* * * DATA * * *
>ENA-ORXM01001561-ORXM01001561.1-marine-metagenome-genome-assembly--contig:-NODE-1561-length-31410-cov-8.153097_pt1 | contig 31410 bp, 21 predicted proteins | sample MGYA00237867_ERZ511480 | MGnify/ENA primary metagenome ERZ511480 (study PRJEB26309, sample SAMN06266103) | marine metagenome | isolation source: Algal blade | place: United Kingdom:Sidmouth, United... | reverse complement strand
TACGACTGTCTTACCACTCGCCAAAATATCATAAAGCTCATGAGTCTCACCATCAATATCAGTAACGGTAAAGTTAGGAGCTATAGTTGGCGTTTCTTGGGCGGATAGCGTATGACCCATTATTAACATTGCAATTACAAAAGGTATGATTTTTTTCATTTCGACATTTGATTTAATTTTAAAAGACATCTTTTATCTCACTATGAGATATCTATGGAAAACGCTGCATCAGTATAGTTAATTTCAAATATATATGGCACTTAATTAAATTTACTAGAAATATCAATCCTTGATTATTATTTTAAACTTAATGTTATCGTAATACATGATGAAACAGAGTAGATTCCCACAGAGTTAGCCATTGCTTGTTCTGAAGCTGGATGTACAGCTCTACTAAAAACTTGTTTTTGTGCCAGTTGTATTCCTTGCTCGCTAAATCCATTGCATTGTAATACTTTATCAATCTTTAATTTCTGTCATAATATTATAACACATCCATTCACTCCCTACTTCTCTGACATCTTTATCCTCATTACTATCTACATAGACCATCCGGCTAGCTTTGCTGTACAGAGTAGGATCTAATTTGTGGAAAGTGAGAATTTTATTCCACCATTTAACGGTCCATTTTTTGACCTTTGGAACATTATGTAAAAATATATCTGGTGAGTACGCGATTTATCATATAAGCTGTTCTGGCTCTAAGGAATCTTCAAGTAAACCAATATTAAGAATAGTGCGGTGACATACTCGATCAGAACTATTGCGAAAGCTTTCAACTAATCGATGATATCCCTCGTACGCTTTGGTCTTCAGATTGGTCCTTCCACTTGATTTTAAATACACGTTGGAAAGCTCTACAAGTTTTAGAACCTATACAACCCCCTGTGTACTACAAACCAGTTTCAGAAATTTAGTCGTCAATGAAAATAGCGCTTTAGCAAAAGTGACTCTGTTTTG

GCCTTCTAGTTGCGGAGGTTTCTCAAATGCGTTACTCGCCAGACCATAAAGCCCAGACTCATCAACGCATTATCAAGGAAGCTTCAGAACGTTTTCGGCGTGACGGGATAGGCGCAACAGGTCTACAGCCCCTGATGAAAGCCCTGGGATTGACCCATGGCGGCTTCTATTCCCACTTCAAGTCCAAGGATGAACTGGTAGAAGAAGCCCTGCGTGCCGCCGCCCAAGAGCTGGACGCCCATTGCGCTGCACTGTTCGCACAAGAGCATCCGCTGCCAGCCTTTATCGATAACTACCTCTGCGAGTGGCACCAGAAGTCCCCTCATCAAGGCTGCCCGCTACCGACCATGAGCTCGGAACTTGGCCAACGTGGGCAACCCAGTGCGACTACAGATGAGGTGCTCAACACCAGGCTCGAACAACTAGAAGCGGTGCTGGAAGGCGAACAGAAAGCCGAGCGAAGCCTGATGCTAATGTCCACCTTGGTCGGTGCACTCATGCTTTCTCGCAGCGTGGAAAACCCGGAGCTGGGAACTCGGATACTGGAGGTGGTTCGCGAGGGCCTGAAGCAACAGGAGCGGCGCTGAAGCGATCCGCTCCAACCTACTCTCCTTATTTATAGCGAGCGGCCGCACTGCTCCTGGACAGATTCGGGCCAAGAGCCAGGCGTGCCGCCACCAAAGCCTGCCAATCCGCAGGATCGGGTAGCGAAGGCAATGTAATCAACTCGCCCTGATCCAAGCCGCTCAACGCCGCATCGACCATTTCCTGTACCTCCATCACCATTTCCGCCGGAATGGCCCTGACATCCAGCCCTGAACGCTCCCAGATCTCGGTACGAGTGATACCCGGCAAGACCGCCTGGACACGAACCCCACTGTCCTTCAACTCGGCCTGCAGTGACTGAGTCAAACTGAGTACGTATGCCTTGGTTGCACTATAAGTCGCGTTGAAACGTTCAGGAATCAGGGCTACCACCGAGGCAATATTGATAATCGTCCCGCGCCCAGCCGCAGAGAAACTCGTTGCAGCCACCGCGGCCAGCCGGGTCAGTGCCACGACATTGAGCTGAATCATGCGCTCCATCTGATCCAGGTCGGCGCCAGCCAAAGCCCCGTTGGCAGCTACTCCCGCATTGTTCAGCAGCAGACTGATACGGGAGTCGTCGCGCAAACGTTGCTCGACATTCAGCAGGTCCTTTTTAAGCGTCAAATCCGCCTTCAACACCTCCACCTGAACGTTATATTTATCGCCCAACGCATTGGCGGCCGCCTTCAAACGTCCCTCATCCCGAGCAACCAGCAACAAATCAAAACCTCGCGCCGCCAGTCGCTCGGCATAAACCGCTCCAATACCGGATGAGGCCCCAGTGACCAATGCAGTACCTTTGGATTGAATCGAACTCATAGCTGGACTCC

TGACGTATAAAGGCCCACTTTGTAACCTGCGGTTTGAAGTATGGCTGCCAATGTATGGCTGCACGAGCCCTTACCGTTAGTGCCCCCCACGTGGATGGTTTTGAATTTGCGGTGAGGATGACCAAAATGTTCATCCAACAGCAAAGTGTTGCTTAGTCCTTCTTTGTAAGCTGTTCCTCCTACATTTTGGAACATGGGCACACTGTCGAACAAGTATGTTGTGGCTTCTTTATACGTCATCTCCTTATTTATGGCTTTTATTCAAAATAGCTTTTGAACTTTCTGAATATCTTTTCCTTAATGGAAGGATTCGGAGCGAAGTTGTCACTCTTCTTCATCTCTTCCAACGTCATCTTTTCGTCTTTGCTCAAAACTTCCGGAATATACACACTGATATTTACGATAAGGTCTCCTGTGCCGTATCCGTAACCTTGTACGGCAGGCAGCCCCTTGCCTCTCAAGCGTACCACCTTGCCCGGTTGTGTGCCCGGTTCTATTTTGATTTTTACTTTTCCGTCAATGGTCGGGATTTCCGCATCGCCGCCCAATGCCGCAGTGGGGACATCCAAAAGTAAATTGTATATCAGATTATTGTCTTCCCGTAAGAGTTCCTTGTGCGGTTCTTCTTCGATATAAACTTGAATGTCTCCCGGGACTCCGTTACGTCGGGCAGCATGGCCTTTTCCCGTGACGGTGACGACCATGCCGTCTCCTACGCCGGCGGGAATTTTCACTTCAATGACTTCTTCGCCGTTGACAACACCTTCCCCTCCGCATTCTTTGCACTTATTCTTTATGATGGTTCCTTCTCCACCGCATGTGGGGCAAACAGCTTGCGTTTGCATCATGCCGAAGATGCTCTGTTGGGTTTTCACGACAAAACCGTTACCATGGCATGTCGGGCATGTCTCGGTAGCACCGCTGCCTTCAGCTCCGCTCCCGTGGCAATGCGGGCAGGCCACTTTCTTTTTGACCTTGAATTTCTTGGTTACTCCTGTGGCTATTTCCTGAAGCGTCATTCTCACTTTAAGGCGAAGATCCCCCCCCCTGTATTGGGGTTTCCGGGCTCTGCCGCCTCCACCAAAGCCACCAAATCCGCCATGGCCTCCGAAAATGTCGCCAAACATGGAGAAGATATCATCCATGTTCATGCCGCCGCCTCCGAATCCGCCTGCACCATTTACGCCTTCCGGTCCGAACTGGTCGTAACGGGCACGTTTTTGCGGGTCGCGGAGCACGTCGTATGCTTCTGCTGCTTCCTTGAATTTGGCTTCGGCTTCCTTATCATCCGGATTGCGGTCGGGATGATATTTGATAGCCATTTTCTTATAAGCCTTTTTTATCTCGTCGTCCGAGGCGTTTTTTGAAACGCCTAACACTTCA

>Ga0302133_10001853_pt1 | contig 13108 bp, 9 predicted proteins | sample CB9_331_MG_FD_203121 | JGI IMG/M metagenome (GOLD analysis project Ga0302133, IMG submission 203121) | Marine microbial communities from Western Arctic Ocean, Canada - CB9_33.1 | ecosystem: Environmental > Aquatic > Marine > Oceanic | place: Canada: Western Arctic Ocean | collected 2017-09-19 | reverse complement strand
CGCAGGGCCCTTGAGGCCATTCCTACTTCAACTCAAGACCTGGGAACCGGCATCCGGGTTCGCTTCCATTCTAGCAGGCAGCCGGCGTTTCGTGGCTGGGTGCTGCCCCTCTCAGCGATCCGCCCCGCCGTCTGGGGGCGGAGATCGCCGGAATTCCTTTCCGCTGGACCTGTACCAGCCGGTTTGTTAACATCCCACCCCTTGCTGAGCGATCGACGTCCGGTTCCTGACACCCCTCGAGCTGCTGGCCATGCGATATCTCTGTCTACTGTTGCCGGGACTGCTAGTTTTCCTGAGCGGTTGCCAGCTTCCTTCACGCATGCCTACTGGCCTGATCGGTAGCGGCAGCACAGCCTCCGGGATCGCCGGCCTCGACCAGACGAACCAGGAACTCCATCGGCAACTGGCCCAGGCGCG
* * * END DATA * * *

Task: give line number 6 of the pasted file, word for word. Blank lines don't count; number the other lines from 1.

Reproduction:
CGCAGGGCCCTTGAGGCCATTCCTACTTCAACTCAAGACCTGGGAACCGGCATCCGGGTTCGCTTCCATTCTAGCAGGCAGCCGGCGTTTCGTGGCTGGGTGCTGCCCCTCTCAGCGATCCGCCCCGCCGTCTGGGGGCGGAGATCGCCGGAATTCCTTTCCGCTGGACCTGTACCAGCCGGTTTGTTAACATCCCACCCCTTGCTGAGCGATCGACGTCCGGTTCCTGACACCCCTCGAGCTGCTGGCCATGCGATATCTCTGTCTACTGTTGCCGGGACTGCTAGTTTTCCTGAGCGGTTGCCAGCTTCCTTCACGCATGCCTACTGGCCTGATCGGTAGCGGCAGCACAGCCTCCGGGATCGCCGGCCTCGACCAGACGAACCAGGAACTCCATCGGCAACTGGCCCAGGCGCG